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JOURNAL ARTICLE

Breastfeeding: Common Questions and Answers

Katie L Westerfield, Kristen Koenig, Robert Oh
American Family Physician 2018 September 15, 98 (6): 368-373
30215910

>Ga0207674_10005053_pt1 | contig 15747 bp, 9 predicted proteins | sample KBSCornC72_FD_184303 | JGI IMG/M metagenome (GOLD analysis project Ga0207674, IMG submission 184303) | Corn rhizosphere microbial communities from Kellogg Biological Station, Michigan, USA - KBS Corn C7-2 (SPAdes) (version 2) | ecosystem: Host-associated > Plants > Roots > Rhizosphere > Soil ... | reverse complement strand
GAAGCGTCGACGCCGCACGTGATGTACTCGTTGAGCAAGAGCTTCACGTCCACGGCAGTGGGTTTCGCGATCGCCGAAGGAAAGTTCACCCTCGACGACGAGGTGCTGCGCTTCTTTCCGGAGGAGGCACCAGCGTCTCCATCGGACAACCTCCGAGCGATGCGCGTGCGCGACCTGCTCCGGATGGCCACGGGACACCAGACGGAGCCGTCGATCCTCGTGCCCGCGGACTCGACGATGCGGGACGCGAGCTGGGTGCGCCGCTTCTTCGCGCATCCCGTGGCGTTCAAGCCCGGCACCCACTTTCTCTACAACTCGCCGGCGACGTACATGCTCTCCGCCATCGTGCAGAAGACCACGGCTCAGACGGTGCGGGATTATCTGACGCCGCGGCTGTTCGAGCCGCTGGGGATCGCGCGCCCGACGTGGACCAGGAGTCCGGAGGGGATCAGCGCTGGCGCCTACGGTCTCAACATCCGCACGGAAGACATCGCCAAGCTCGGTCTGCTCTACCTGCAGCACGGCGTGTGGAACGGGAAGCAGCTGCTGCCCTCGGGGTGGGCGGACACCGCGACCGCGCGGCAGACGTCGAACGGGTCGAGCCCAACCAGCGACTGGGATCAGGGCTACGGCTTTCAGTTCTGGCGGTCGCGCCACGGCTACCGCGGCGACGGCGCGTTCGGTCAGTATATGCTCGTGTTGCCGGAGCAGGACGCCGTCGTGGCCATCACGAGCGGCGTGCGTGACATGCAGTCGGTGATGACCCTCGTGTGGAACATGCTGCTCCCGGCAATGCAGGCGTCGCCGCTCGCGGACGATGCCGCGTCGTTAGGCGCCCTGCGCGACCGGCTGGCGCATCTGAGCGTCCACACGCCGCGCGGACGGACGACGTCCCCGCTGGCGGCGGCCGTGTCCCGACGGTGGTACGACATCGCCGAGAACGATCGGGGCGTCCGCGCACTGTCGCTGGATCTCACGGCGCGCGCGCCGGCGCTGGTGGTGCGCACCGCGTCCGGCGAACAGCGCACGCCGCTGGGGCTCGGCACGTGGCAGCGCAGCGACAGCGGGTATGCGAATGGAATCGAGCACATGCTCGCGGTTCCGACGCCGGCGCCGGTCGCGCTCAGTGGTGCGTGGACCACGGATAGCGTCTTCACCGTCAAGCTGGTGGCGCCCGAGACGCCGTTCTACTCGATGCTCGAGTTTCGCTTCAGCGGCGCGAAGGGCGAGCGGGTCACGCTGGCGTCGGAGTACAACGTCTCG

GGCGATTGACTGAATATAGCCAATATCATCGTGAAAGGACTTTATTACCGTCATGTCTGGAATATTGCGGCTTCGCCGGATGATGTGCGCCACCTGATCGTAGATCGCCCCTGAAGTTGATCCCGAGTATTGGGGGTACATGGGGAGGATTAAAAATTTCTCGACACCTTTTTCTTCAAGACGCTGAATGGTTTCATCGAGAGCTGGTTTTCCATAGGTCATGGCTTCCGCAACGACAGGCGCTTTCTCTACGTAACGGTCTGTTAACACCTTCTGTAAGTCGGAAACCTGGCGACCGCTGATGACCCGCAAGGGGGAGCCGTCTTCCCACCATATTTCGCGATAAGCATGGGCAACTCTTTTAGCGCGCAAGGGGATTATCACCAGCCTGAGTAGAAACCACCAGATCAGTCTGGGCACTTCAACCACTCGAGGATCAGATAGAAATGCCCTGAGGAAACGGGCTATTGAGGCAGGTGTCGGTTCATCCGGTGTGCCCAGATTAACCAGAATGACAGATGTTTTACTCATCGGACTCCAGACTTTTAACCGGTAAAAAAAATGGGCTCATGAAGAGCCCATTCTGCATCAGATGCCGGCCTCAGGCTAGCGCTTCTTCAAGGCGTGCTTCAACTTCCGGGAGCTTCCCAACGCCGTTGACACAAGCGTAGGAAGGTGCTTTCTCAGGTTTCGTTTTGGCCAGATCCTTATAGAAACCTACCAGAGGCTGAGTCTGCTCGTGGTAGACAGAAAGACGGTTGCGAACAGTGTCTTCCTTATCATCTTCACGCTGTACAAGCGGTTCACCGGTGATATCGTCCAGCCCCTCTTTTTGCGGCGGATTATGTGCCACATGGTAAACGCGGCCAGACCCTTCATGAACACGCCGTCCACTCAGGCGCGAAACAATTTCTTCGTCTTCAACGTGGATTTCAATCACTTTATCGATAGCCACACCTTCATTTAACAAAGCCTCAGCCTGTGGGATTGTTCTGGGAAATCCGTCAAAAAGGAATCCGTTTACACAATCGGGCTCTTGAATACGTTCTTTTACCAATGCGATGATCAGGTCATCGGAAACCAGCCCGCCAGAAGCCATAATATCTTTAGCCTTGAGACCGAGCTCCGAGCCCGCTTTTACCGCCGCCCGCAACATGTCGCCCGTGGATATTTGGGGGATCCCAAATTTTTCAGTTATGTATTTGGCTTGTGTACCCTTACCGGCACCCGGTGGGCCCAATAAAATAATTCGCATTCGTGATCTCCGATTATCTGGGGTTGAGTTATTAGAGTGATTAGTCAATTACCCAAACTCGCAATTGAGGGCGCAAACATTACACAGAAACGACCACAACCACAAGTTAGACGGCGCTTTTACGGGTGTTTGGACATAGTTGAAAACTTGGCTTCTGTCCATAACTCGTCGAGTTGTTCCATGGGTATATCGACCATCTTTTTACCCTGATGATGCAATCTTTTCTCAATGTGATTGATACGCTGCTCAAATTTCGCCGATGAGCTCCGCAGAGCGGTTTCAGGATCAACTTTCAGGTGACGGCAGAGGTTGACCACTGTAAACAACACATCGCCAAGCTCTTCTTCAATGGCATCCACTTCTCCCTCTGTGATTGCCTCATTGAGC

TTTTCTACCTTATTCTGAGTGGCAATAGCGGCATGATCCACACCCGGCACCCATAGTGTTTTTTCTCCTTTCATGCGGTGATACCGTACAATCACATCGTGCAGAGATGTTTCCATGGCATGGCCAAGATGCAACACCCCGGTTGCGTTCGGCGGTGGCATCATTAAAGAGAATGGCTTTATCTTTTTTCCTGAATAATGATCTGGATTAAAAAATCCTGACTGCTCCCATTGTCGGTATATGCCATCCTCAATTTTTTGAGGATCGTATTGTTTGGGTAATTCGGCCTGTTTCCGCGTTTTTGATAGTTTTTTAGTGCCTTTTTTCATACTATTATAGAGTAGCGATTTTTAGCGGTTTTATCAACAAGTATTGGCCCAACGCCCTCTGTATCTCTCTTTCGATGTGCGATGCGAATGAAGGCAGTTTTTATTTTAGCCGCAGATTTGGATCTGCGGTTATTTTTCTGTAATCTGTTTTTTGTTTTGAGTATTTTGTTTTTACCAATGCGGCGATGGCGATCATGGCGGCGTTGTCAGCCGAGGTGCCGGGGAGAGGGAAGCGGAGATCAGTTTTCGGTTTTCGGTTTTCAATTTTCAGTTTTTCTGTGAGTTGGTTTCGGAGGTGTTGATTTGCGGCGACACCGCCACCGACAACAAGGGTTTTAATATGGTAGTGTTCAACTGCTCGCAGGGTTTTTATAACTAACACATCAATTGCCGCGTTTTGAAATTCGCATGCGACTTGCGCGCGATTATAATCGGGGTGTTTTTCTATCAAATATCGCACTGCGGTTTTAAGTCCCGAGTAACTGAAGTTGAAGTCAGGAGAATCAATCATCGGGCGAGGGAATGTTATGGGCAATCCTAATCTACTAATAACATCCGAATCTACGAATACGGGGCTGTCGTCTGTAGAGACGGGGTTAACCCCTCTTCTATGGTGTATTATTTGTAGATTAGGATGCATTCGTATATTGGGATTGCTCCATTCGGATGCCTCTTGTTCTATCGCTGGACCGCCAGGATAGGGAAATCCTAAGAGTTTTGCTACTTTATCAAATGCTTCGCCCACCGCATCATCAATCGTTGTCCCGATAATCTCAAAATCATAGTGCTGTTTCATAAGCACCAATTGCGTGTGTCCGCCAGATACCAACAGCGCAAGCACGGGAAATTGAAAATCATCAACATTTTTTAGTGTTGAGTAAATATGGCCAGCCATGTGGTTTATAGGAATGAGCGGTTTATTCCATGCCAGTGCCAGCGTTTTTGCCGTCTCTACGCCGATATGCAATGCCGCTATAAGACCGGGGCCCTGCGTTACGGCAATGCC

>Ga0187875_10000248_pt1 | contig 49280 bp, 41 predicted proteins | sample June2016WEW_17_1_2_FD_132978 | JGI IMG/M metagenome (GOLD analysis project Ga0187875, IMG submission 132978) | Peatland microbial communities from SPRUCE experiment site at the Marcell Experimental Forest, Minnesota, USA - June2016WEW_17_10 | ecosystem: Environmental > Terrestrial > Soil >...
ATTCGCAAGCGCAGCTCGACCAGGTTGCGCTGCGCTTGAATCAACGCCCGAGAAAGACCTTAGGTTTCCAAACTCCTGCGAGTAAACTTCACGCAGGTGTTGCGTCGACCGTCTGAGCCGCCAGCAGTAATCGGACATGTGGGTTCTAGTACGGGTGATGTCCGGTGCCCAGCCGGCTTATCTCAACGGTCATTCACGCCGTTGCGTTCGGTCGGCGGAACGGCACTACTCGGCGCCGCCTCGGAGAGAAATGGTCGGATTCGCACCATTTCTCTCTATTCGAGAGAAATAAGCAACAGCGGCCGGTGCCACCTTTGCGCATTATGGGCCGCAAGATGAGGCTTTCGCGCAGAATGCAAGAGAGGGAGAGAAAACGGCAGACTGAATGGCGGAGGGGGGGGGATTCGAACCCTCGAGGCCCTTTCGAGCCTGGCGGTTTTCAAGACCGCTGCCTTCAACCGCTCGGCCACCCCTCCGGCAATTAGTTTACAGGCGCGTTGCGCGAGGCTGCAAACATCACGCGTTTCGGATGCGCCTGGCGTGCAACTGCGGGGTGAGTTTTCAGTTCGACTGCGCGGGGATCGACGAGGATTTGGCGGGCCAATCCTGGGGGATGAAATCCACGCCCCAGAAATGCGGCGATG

All major health organizations recommend breastfeeding as the optimal source of infant nutrition, with exclusive breastfeeding recommended for the first six months of life. After six months, complementary foods may be introduced. Most organizations recommend breastfeeding for at least one year, and the World Health Organization recommends a minimum of two years. Maternal benefits of breastfeeding include decreased risk of breast cancer, ovarian cancer, postpartum depression, hypertension, cardiovascular disease, and type 2 diabetes mellitus. Infants who are breastfed have a decreased risk of atopic dermatitis and gastroenteritis, and have a higher IQ later in life. Additional benefits in infants have been noted in observational studies. Clinicians can support postdischarge breastfeeding by assessing milk production and milk transfer; evaluating an infant's latch to the breast; identifying maternal and infant anatomic variations that can lead to pain and poor infant weight gain; knowing the indications for frenotomy; and treating common breastfeeding-related infections, dermatologic conditions, engorgement, and vasospasm. The best way to assess milk supply is by monitoring infant weight and stool output during wellness visits. Proper positioning improves latch and reduces nipple pain. Frenotomy is controversial but may reduce pain in the short term. The U.S. Preventive Services Task Force recommends primary care interventions to support breastfeeding and improve breastfeeding rates and duration.

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